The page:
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Going Green: the American chestnut

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CNY/NNY/S. Tier: Going Green: the American chestnut
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This is one of two plots of the largest planting of transgenic American chestnut, a big step forward toward the reintroduction of this species.


One hundred fifty transgenic American chestnut trees were planted to see if they are resistant to the chestnut blight and how they interact with soil and insects

“Remember that the American chestnut was devastated by the chestnut blight about a hundred years ago. It used to be one of the most common trees in these forests and now you can't find them,” said Dr. William Powell, SUNY-ESF.

We're taking our trees from the lab putting them out here in the field and see how they do.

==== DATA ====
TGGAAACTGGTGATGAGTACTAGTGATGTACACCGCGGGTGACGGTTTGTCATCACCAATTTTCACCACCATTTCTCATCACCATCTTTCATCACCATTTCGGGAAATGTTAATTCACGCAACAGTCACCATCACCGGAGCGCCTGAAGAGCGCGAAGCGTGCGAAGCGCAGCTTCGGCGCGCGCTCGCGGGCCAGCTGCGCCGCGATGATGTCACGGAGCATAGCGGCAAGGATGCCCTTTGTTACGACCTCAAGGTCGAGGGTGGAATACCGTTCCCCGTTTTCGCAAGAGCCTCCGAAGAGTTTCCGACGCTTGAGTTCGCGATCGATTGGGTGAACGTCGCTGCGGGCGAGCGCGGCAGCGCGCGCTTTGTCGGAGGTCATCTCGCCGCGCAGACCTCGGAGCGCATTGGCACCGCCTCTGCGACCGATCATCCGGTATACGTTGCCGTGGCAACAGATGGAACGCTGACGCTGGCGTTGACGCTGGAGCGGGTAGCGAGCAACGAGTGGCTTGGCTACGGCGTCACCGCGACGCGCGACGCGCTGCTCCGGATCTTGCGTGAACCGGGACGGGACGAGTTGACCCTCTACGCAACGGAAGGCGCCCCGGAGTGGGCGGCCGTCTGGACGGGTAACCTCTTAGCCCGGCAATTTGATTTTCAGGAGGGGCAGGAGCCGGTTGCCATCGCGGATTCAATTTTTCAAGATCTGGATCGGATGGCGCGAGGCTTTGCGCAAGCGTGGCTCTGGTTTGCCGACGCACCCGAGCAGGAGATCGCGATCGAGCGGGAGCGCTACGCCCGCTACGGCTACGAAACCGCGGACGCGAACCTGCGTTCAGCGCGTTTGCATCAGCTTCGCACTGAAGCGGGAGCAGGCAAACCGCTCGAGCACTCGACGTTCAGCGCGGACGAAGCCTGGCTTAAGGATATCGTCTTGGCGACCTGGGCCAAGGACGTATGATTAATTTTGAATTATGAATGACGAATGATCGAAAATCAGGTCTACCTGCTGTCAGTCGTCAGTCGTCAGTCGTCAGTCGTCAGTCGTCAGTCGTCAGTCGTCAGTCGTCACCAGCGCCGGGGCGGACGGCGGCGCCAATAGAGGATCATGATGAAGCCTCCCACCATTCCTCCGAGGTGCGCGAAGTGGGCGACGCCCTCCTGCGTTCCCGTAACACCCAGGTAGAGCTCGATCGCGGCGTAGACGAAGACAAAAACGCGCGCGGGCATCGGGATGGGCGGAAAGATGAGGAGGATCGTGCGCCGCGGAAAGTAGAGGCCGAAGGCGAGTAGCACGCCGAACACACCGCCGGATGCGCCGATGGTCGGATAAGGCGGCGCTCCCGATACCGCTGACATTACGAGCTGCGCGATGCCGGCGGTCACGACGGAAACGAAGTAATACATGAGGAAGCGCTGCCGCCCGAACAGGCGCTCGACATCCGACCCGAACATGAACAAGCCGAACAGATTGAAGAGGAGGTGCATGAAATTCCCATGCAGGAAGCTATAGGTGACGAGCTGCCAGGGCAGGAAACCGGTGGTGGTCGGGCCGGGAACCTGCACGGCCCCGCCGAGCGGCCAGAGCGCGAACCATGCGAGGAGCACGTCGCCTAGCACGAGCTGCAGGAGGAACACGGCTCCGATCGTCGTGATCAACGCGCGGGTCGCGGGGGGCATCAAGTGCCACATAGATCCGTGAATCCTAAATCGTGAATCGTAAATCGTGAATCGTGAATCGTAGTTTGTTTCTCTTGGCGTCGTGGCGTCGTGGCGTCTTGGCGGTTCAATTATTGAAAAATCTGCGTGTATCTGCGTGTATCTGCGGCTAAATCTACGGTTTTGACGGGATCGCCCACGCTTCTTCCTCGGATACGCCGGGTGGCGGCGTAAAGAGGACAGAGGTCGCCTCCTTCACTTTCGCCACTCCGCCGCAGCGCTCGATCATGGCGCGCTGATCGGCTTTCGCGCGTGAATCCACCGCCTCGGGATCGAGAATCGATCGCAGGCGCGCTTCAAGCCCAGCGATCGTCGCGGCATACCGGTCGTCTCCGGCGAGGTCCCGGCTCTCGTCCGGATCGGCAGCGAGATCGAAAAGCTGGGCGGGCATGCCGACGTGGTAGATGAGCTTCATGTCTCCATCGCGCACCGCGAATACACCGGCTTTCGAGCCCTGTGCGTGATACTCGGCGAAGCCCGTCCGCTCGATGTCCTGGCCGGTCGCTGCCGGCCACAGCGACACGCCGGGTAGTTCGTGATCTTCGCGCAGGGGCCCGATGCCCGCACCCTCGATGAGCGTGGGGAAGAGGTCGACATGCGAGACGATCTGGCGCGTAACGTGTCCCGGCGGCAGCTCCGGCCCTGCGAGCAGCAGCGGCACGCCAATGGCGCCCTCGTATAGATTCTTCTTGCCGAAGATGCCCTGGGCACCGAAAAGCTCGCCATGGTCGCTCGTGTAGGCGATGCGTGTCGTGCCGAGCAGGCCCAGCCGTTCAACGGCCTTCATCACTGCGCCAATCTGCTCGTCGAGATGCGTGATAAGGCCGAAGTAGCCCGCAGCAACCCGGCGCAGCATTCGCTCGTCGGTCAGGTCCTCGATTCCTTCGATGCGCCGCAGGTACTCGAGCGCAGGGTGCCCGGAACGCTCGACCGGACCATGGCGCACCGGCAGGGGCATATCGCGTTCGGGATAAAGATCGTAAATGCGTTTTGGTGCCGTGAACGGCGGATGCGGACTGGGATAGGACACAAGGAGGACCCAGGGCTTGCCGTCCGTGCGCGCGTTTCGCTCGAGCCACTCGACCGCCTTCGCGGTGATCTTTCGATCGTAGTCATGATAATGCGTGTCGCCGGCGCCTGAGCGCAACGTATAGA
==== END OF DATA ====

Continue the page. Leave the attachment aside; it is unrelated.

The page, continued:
“The significance of this day is the fact that we have planted a large enough number of transgenic trees to be able to test, even though it'll be two to three years before we know for sure, we're going to have some proof of what we've been doing for eighteen years,” said Herbert Darling, NYS Chapter of the American Chestnut Foundation.

The trees that we have out here now will be studied for a number of years. They have one particular gene added to them but we're going to have new trees coming out with a different gene coming out that we'll do the same kind of study. That way we can determine which gene is going to give us the best result.


Every effort is being made to encourage good growth like the black ground cover to limit competing weeds and this white covering.

“In here they don't protect from the deer because we have this area fenced but in the field sites they protect from the deer,” said Dr. Charles Maynard, SUNY-ESF.

So, they're shade, they raise the humidity and hopefully they will protect them (the trees) from the deer.

So, whether it's with this planting or subsequent plantings, it may not be long before the American chestnut once again graces forests through the eastern United States.

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